This is the last of a serie of 7 posts about home automation from nothing to done. Each of them marks a milestone in the project and none of them should be too long to comfortably read in the metro when commuting.
- Part 1: Existing home automation systems and picking the right one
- Part 2: Smart lights and plugs
- Part 3: Smart heating
- Part 4: Setting up scenes and scripts
- Part 5: Adding smart behaviors with automations
- Part 6: Talk to your system with Amazon Echo
- Part 7: Get the party started with multi-room audio
In this post we’ll see how to setup a multi-room synchronized audio system, similar to the ones you could achieve with a set of Sonos speakers or the like. In case you didn’t read the first six parts, please take into account that I’m using Home assistant as my home automation software. I have it running on a Raspberry Pi 3, but if you just want to try it out and don’t want to commit buying a device you can install it on your desktop or laptop. I strongly recommend using their docker image in this case since it’s the fastest and less intrusive way to try it out.
At the end of this post we’ll be able to:
- Play an audio track in a specific room
- Play an audio track in multiple rooms, with synchronized audio
- Automatically play a Spotify playlist every morning for a given amount of time
- Have a party playlist that guests can edit to fit their tastes
all with a user-friendly interface.
As a replacement unit for an expensive Sonos speaker, we’re using Chromecast Audio devices. These are tiny units that connect to an outlet and an existing active speaker through the Aux 3.5mm cable. They cost only 35$/€ and can make any of your old speakers smart.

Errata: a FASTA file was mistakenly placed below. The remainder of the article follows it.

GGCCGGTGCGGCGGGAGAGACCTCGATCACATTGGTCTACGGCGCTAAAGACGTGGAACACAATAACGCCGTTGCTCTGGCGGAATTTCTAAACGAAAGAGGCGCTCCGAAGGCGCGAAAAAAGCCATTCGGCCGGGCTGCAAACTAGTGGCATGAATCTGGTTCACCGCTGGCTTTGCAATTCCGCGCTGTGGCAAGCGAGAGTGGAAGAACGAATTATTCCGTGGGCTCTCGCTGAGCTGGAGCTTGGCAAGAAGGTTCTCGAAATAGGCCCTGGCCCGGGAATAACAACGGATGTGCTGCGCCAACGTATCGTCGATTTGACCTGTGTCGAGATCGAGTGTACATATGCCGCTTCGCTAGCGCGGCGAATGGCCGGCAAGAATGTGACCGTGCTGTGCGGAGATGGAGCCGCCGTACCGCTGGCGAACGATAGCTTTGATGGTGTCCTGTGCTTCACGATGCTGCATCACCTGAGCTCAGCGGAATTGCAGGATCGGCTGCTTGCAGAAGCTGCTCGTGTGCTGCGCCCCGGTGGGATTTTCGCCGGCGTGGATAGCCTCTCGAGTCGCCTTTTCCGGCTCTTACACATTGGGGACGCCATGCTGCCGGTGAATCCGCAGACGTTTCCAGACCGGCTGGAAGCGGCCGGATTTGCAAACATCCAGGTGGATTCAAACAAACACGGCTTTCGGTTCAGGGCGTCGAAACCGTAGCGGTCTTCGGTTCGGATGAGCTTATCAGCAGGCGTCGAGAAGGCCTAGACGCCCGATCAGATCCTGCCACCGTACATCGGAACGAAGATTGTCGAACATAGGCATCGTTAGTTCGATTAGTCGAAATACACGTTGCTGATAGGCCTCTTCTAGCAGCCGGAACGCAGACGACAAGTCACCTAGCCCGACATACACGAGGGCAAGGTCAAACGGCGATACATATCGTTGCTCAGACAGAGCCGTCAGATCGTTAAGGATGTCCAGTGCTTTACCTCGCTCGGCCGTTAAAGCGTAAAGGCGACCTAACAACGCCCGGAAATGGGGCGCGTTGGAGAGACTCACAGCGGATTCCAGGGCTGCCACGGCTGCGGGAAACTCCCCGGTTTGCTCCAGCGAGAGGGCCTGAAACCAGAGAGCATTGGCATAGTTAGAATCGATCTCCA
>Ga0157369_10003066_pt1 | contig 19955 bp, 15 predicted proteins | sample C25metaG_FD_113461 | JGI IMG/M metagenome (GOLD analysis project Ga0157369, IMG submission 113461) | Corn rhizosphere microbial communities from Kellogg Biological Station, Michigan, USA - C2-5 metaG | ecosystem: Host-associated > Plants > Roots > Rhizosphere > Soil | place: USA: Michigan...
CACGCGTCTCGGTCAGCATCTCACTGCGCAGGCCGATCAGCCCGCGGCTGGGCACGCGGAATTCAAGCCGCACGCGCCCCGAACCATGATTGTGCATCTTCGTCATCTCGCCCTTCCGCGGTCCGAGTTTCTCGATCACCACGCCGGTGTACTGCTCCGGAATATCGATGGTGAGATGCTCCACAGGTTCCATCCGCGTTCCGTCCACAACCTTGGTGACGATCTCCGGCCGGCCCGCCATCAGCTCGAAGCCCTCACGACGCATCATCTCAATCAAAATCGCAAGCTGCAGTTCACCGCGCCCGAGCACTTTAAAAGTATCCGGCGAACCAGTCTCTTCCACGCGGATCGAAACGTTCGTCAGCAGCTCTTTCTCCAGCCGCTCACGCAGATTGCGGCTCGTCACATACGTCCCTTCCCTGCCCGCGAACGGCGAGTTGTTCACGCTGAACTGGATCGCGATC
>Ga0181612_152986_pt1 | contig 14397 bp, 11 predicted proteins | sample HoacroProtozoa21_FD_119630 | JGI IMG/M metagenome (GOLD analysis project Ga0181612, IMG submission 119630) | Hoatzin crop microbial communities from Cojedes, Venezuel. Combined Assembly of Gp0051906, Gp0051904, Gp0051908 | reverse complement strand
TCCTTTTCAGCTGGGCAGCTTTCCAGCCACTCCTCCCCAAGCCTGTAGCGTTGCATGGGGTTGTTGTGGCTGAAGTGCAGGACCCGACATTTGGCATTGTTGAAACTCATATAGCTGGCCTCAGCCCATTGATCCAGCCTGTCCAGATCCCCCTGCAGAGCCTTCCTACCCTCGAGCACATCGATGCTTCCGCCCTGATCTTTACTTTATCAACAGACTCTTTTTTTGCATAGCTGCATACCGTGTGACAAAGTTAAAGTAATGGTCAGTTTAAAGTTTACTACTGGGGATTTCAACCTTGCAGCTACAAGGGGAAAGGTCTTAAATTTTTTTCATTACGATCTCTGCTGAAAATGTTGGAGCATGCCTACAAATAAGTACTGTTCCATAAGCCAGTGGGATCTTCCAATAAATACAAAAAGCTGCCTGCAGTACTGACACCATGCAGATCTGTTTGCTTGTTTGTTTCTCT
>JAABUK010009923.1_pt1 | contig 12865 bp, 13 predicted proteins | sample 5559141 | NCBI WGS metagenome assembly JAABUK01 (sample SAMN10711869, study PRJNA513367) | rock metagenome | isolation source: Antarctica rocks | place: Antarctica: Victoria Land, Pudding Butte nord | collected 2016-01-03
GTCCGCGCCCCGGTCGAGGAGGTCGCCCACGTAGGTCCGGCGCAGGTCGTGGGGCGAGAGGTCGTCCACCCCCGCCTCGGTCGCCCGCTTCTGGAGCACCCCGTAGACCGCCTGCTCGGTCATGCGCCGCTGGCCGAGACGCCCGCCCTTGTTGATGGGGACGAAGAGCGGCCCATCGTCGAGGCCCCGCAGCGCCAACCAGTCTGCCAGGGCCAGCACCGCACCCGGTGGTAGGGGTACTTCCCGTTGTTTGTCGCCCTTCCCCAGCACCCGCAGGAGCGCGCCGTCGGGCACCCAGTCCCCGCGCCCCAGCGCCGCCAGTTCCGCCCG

I have 3 in my flat attached either to active speakers, bluetooth speakers or, in the living room, to a Denon AV Receiver. I estimate I saved around 500€ through this setup, when compared to existing branded multi-room audio systems.
The Sony SRS ZR5 Chromecast-enabled speaker
Another option that saves a power outlet slot is buying a Chromecast-enabled speaker. During Prime Day this year I bought a Sony SRS ZR5 for just 90€ instead of the usual price of more than 200€. I’m really glad I gave it a try since I can basically leave it in standby 24/7 and it will automatically turn on when audio is streaming to it (and turn off after 15 minutes of inactivity). I’m now planning to replace the bluetooth speaker and the dining room studio monitors (both attached to Chromecast Audio units) with similar Chromecast-enabled speakers so that I don’t need to manually turn them on/off anymore. The downside is that they’re more expensive (another “cheap” alternative is the JBL at 150€, far more expensive than the cheapest “dumb speaker + Chromecast audio” combination you could get, but still cheaper than the cheapest Sonos Play:1 at 230€).
Even without implementing any of the steps I’m going to outline in the next paragraphs, you can have a synchronized multi-room audio stream just with the Chromecasts. Go through the setup of the devices with the “Google Home” app (iOS, Android), adding your devices following the detailed instructions in the apps. You can then create “Groups” of multiple devices and they’ll appear as additional devices you can stream to. Then, from apps like Spotify (you’ll need a premium account, otherwise you can open the web interface with the Google Chrome browser and cast from there) you’ll be able to stream a song or a playlist to the created group and the audio will play in all the rooms you configured for it. You’ll be stunned by how professional this will already sound!
To be able to interact with the Chromecast devices from our Home Assistant installation we don’t need to do anything. The
discovery component already supports auto-discovery of the Chromecast devices and shows which songs they are currently playing. Moreover, you are able to pause/resume/stop the playback and change the volume, right from the Home Assistant interface.